Film Studies

A Life of Barbara Stanwyck by Victoria Wilson & Barbara Stanwyck by Andrew Klevan

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April 2014, no. 360

How many words does it take to write a life (or actually half a life) of movie star Barbara Stanwyck? Admittedly, she had a long career – she started in a revue chorus in 1921 at the age of fourteen and played in her last episode of the television series The Colbys in 1987 at the age of eighty – but 1044 pages that take us only to 1940? As Liz Smith quipp ...

Ben McCann’s Ripping Open the Set begins with four epigraphs, observations of various kinds. They come from American figures – Frank Capra, Douglas Fairbanks, Mary Pickford, and Nathanael West – and they express a range of notions, none of them particularly positive, about the place of design in cinema. McCann – senior lecturer in French at the ...

Although he used screenwriters, Alfred Hitchcock was a model auteur and engineeredhis films meticulously. ‘Casting and performance, mise-en-scène, lighting, camera angle, construction of setting, and music must all be woven into the director’s “action” as he makes a scene,’ remarks Murray Pomerance in his study of Hitchcock’s American ...

As film critics go, Geoffrey O’Brien is a lover, not a fighter: unconcerned with starting quarrels or settling scores, he simply aims to share his pleasure in what he has seen. Perhaps his remarkably good temper stems from the fact that he is not a full-time critic, but an example of that nearly extinct species, the all-round man of letters. He is editor-in-chief of the Library Of America series, and oversaw the latest edition of Bartlett’s Familiar Quotations; he has published six collections of poetry, along with books on pop music, hard-boiled fiction, and the history of Times Square.

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Reflections upon Melbourne’s reputation as a world cultural capital often sideline film-making, but the relationship is long and fruitful. The Story of the Kelly Gang (1906), filmed on the former Charterisville Estate in Heidelberg, is history’s first feature film. The first Australian entry in this series of global guides highlights the centrality of location to emotional spaces and film narrative. Melbourne-set films are defined by a ‘dispersed and piecemeal psycho-geography of the city’. The guide loosely groups forty-six films into six eras, providing snapshots of pivotal locations and scene-setting stills, from the dusty dystopian carnage of Mad Max (1979) to the subterranean blues of the brutal Romper Stomper (1992) opening sequence.

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Cinema by Alain Badiou, translated by Susan Spitzer

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December 2013–January 2014, no. 357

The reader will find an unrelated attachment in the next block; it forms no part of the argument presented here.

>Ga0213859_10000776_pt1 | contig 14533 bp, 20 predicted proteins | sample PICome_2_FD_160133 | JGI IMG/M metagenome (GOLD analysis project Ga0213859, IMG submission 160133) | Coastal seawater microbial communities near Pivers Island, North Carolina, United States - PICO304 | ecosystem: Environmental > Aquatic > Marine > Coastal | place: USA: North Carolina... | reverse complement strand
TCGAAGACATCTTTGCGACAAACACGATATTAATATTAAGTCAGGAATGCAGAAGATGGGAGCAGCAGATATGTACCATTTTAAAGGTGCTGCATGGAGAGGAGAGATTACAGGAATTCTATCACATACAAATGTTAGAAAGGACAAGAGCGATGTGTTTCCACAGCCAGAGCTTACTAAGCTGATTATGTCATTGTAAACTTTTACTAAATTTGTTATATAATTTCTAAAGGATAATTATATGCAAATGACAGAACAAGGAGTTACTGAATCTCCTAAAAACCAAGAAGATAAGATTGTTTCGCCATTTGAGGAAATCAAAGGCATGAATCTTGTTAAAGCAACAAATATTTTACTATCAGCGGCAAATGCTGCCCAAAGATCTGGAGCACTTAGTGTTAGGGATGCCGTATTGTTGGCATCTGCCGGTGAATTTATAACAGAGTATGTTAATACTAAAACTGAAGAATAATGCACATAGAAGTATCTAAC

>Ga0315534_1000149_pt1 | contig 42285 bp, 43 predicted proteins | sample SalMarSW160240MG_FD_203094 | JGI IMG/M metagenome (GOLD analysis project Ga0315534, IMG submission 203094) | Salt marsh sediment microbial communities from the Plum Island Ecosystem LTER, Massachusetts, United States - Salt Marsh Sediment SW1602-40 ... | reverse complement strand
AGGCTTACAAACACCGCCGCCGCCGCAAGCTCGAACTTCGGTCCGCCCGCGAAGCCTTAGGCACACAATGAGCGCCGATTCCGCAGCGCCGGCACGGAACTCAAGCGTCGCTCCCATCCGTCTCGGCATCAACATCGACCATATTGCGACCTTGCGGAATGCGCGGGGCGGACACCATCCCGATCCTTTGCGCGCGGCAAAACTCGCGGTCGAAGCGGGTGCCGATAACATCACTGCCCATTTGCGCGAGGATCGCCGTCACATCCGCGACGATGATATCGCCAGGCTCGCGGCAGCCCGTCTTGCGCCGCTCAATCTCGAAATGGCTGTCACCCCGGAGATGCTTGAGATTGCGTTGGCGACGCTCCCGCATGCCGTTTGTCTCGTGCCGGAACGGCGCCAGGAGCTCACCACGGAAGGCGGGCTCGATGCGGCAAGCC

In recent years, the work of French philosopher Alain Badiou has been discussed with increasing regularity as part of an academic dialogue between cinema studies and philosophy that is often called ‘film-philosophy’. His various writings on cinema were for a long time scattered among many different sources, the majority untranslated. With its original 2010 French version and now this English translation, Cinema has finally changed all that. Containing thirty-one different pieces, all but five appearing in English for the first time, this important book offers a unique contemporary philosopher’s rich, varied, yet always coherent and evolving response to cinema spanning seven decades.

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Stranger by the Lake is set entirely within the perimeters of a cruising ground for men by the shores of a lake in France. There unfolds a perfectly simple temporal conceit in which the cruiser, a handsome thirty-something everyman called Franck (Pierre Deladonchamps), arrives each summer day, parks his car, and walks down to the pebbled beach by the lake’s edge. That this is a narrative of repetitions becomes clear the third or fourth time we see the sunny establishing shot of the makeshift carpark where Franck parks his Renault. His routine documents almost ethnographically what happens at the cruising ground: he walks down to the beach, greets some acquaintances, takes off his clothes, swims, sunbakes, waits, rummages around in the scrub for sex, then does it all again.

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Nevil Shute’s apocalyptic 1957 novel On The Beach and Stanley Kramer’s 1959 movie adaptation hold a continued fascination, particularly for Melburnians – even if we have grown weary of the famous quip, attributed to Ava Gardner, about the city being the ideal place to film the end of the world. Largely setting aside such parochial concerns, Lawren ...

The last twelve months have seen some notable film reworkings of classic literary texts, with Anna Karenina set in a theatre, a black Heathcliff in Wuthering Heights, and a gorgeous Much Ado About Nothing enacted in monochrome contemporary California. Now we have a compelling version of Henry James’s novel What Maisie Knew (1897), ...

Anthology films are expected to be uneven; in a way, the unevenness is the point. With no less than eighteen directors on board, this adaptation of Tim Winton’s short story collection The Turning (2004) resembles an epic round of the surrealist game Exquisite Corpse, in which players separately draw parts of a human figure on a sheet of paper which is ...